New Kewaunee police chief ready to take the reins after 30 years with department
KEWAUNEE – James Kleiman Jr. wears many hats in his service to the city, from training police officers to responding to fires to calming a shaken victim of a recent phone scam.
Starting Jan. 3, he'll wear one of its most visible and important hats.
That's the day Kleiman officially becomes the new chief of the Kewaunee Police Department. He replaces Frank Salentine, who retired after 20 years as chief and 29 as a member of the department.
Kleiman became the assistant police chief in 2014 and has been serving as interim chief since October, so he's gotten plenty of on-the-job training. He came up through the ranks with Salentine, joining as a part-time officer in 1989 and going full-time in 1990, and said and he's ready to take the reins.
"Frank's been transitioning me for many, many years," Kleiman said. "So I'm pretty comfortable filling his shoes. … I think we worked really well together. He transitioned me into this position, offered me a lot of guidance, got me ready."
Kleiman grew up on a local farm and lived in the Kewaunee area all his life except for a few months in school. He's performed numerous duties in his 30 years on the force, including: instructor in firearms, vehicle contacts and Defense and Arrest Tactics; school resource officer in the Kewaunee School District from 2011 to 2016; and SWAT team member for 20 years, retiring as team leader in 2012.
That versatility is common for a small-city police force such as Kewaunee's, which has six full-time officers (including the chief and assistant) and five part-timers.
"Some bigger departments are more specialized, (but) we have to deal with everything," Kleiman said. "You might be doing paperwork (in the station) when you get a call, you have to go out on it, then you come back here and do the paperwork. We pretty much do everything start to finish."
That became evident when he took a service call to the department during his interview with the Star-News. The voice on the other end of the line apparently was speaking with anxiety and urgency. Small wonder — the person had received a call just before saying a grandchild was in trouble someplace far away, then asking for money to solve the problem, one of those typical phone scams designed to prey on the elderly.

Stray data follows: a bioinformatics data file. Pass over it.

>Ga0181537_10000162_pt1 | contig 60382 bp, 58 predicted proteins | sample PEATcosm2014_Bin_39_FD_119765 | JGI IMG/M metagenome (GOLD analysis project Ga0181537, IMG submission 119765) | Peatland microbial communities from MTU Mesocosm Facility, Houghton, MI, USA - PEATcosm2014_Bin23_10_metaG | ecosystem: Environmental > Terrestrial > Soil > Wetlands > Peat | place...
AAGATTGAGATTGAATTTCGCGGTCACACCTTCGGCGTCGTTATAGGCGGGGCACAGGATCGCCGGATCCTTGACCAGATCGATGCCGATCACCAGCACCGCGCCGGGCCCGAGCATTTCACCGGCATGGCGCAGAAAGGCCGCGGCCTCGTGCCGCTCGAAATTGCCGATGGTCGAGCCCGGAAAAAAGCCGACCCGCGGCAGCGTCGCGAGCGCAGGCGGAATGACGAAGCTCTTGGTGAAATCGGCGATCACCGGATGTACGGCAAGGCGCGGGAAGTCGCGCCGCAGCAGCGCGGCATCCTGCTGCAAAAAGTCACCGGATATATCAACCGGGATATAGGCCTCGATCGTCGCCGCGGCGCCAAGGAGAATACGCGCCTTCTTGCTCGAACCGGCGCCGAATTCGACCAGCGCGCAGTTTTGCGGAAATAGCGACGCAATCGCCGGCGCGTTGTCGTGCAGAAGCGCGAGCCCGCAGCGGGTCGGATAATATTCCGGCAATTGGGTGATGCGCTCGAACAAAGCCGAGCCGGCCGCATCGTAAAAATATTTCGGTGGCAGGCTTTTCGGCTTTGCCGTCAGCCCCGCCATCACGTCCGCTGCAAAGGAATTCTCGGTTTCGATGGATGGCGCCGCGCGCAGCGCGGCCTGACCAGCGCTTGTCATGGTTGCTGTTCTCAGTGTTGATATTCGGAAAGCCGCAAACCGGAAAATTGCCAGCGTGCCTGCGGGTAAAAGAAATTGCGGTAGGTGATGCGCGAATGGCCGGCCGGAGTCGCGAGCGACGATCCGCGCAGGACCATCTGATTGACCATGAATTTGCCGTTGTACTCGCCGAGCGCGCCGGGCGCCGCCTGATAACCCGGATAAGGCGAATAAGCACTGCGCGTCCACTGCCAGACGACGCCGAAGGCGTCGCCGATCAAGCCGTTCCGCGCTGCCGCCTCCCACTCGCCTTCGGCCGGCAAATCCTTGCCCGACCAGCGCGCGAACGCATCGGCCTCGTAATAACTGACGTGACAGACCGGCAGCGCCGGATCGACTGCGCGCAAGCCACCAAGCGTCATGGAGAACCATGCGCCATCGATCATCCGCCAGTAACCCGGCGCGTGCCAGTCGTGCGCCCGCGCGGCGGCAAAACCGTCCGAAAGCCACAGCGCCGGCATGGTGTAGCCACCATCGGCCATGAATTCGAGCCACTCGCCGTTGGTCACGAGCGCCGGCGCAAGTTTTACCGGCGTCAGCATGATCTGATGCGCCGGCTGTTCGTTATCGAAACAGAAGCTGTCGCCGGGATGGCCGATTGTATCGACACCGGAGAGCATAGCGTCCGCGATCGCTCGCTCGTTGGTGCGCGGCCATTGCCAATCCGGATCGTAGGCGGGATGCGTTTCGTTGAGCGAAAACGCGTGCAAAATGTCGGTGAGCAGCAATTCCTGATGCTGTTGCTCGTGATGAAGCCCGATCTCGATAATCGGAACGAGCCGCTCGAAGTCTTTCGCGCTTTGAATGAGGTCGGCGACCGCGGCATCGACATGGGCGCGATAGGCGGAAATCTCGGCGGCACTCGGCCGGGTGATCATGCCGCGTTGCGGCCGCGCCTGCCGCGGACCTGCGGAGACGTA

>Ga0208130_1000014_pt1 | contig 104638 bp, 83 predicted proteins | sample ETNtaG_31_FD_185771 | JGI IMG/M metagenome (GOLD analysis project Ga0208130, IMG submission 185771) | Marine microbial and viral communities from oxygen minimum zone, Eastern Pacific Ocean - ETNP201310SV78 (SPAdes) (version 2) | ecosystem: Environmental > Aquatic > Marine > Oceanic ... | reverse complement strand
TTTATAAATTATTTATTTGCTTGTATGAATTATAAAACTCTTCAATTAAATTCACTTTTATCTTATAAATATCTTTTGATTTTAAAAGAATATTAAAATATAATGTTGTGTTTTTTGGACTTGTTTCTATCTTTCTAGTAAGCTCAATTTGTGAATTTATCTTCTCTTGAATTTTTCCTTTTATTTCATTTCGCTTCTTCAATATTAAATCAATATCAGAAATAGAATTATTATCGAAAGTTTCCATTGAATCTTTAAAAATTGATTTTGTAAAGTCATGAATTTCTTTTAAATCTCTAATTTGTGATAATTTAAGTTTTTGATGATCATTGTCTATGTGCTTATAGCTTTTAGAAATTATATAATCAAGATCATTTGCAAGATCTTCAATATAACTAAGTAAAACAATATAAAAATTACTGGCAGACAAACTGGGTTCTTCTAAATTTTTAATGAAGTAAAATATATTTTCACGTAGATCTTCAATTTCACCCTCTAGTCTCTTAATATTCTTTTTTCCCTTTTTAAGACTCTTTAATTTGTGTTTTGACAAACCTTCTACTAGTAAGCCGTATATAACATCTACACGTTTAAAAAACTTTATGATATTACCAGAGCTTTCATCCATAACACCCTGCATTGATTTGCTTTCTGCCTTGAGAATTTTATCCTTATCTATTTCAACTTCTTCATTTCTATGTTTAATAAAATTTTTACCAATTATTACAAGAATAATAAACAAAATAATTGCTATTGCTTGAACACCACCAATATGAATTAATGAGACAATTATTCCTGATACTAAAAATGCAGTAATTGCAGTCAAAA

"That's fraud," Kleiman said to the person on the phone. "You haven't sent any money, have you? Good. I need you to relax. … Take a deep breath. Breathe in through your nose, out through your mouth. Breathe in through your nose, out through your mouth."
That sort of emotional therapy goes along with the territory of regular police work, Kleiman said afterward.
"A lot of times when stuff like that happens, you've gotta get the person calmed down, get them to relax so you can explain to them what they're doing," he said. "You can't explain it to them if the person is in a certain state of mind."
Kleiman also is a captain with the city's Fire Department — he started there in 1991, was named Door-Kewaunee Firefighter of the Year in 2008 and was a state nominee that year — and has been a driver for Kewaunee Rescue Squad for 15 years.
Kleiman said the change from assistant chief to chief mainly means he'll handle more administrative work. He'll still perform standard duties such as patrols and responding to calls, but he'll likely step away from some activities to better focus on his new position.
The department also has an open full-time position, and Kleiman said he is taking applications.
Kleiman said he became interested in law enforcement as a career under the influence of his older sister, who entered a criminal justice program after she graduated from high school.
"I first remember writing a career paper as a freshman indicating law enforcement," he said. "It also could have been all of the cop shows I watched on TV at the farm. I was also thinking military after school, but after talking with my dad, law enforcement was a good alternative. Growing up, I didn't know much about law enforcement and could only relate (to) what was on TV at the time."
He said after 30 years with the department, he continues to be motivated by the opportunity to help members of the community who need help.
"Usually people do not call the police to say 'hi.' People call the police because they have problems that they cannot solve and do not have any where else to go," he said. "We do wear a lot of hats as a law enforcement officer, but ultimately we help people when they need help. Sometimes it may be coaching a person on how to act, or in some cases arresting people on the way they have acted.
"There have been many times where a person has thanked me for arresting them when they were younger, as it changed their life for the better. Even though we do have to make the tough decision to either issue a citation or arrest a person, we do so to treat everyone fairly."
Plus, there are the day-to-day challenges that come with police work.
"What I still enjoy about the job is that you don't know what is going to happen from one minute to the next," Kleiman said. "You may have a day where nothing happens so you can catch up on reports, or you may be going from call to call to call. We have to be prepared for every situation out there, and I want to thank our training officers for keeping all of us prepared for the unknown."
As he prepares to move from interim to permanent chief, Kleiman doesn't anticipate a major shake-up in how the department is run.
"We have a really good department. I'm very happy with how everyone works well together. We want to maintain that cohesiveness with our department."
Contact Christopher Clough at 920-741-7952, 920-562-8900 or [email protected].
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This article originally appeared on Green Bay Press-Gazette: New Kewaunee police chief ready to take the reins after 30 years with department